Author Gregg Carlstrom

5-day delivery: The Web site

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The Postal Service launched a new Web site today to sell its vision for 5-day mail delivery (which lawmakers may be slowly warming to). Many of you probably know the highlights already: USPS thinks 5-day will save $3 billion per year, post offices and other facilities will remain open on Saturdays, etc. One thing that’s not posted yet, which I know is of great interest to the Postal Regulatory Commission, the Government Accountability Office, and other analysts: An official estimate of how much mail volume will suffer from switching to 5-day. As I said on Monday, I’m skeptical of the…

Harding on collective bargaining: Noncommittal

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Not much news out of this morning’s confirmation hearing for Gen. Robert Harding, President Obama’s second nominee to head the Transportation Security Administration. Sen. Kay Bailey Hutchison, R-Texas, asked him whether he’d commit to pursuing collective bargaining rights for TSA employees. Harding said he hadn’t reached a decision, and said he would talk with “TSA employees and stakeholders” before deciding whether to press the issue. Obama’s first nominee, Erroll Southers, took a similar stance during his confirmation hearing in November, saying only that he would study the issue. But that noncommittal stance was enough to earn him a hold from…

Alternatives to the Postal Service, like…?

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If you haven’t seen it yet: We reported on Friday that Sen. Dick Durbin, D-Ill., proposed allowing the Postal Service to “pilot” 5-day mail delivery in a few areas around the country. Polls usually indicate that the public is okay with 5-day delivery; Durbin wants to see if those poll numbers hold up when the idea becomes a reality. One other item I wanted to highlight from that hearing (at which John Potter, the Postmaster General, was one of the witnesses). Sen. Susan Collins, R-Maine, said several times that she’s worried 5-day delivery will reduce mail volume. At one point, she…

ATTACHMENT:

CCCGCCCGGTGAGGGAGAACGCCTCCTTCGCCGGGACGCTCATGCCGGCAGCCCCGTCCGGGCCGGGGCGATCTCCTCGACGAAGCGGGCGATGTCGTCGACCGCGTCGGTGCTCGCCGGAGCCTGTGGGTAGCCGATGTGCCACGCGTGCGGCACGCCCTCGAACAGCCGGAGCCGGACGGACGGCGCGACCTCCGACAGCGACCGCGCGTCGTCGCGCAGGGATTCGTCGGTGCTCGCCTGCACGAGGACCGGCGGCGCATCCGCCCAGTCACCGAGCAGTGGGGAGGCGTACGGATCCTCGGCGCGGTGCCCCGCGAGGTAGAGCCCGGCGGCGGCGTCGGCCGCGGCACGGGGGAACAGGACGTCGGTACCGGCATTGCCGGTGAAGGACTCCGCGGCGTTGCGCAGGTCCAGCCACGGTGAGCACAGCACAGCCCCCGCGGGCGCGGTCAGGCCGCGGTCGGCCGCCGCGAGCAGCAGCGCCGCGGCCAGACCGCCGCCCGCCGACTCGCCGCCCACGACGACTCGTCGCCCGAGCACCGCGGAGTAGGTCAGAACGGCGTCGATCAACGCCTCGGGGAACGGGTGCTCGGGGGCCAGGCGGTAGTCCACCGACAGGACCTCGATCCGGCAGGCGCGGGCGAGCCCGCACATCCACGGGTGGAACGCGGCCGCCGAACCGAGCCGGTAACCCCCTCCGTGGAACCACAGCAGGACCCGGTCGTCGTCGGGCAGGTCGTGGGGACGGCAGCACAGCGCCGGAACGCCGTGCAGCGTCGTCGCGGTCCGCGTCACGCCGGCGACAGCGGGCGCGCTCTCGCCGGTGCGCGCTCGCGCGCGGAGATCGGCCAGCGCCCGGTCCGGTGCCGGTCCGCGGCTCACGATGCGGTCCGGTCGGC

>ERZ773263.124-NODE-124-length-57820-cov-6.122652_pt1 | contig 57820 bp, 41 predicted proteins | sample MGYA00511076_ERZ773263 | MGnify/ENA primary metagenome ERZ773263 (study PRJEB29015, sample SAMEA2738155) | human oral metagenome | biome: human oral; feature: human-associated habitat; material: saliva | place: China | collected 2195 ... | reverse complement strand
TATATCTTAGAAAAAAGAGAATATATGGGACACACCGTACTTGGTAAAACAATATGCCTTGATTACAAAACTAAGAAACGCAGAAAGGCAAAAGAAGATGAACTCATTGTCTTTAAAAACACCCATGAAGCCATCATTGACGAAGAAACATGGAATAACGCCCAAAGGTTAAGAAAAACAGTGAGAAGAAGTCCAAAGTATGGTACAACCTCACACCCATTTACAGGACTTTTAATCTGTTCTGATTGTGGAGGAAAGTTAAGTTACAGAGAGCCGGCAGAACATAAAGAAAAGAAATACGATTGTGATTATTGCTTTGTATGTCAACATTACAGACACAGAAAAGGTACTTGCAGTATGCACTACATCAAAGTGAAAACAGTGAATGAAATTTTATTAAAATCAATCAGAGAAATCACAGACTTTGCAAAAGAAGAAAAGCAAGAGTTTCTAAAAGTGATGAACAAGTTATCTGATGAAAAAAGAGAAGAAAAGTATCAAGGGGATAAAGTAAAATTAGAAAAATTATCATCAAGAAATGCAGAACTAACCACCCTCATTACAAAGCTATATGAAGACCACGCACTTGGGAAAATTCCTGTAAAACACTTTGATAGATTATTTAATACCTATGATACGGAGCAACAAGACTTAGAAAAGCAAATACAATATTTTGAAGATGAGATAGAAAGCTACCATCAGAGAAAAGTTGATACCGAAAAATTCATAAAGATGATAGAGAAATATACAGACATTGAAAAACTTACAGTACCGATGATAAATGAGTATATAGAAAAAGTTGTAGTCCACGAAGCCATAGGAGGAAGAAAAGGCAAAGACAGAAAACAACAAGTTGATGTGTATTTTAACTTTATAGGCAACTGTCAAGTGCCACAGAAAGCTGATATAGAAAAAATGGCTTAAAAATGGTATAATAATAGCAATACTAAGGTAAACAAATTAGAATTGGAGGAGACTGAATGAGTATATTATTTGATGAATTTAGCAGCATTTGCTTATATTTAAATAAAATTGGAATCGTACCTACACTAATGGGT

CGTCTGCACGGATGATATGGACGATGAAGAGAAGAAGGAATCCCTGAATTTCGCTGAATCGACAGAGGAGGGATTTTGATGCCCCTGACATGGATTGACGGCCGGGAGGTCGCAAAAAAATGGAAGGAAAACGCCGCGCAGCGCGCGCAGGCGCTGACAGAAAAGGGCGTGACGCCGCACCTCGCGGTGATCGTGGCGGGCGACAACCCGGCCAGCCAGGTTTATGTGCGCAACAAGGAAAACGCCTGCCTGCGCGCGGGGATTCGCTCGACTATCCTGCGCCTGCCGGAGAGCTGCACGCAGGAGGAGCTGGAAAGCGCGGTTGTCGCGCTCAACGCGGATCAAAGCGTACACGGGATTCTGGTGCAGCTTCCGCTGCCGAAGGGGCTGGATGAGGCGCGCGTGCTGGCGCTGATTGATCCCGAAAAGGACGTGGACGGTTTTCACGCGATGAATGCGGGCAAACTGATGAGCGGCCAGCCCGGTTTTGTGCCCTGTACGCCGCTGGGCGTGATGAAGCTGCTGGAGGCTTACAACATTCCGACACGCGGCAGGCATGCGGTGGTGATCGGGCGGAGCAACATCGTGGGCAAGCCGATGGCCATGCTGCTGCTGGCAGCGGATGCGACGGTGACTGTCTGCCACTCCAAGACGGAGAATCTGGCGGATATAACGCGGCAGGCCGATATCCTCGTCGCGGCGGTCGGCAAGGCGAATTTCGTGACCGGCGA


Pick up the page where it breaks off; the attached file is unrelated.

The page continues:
Cass Sunstein on the limits of open government

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Cass Sunstein, the Obama administration’s “regulatory czar,” gave a speech at the Brookings Institution this afternoon. Regular readers are probably familiar with most of its content — the open government directive, OMB’s dashboards for transparency and  IT projects. But Sunstein made a couple of interesting points on the limits of open government initiatives.

Federal furloughs

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(Updated below) After years of a stagnant economy, furloughs are nothing new to private-sector workers — including newspaper reporters! — and even many state and local employees. But now they’re affecting the federal government. It’s not because of the economy, though. The Senate needed to pass legislation last week to extend federal highway and transit programs — and the legislation was blocked by Sen. Jim Bunning, R-Ky., who said he objected to the bill because it wasn’t deficit-neutral. The legislation stalled. The result? The Transportation Department has to furlough nearly 2,000 employees, starting today, and ending… whenever the bill gets…

How many contractors does DHS actually have? ctd.

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We’ve explored this question before on the blog: At a December Senate hearing, Elaine Duke, the department’s undersecretary for management, admitted DHS doesn’t really know how many contractors it has. The question came up again this week: In a letter to the Senate Homeland Security and Governmental Affairs committee, DHS secretary Janet Napolitano said the department had roughly 200,000 contractors — more than the 188,000 civilian employees who work for the department. That number prompted an outraged reaction from senators on the committee; as I mentioned in my story yesterday, they questioned whether contractors or federal employees are “actually making…

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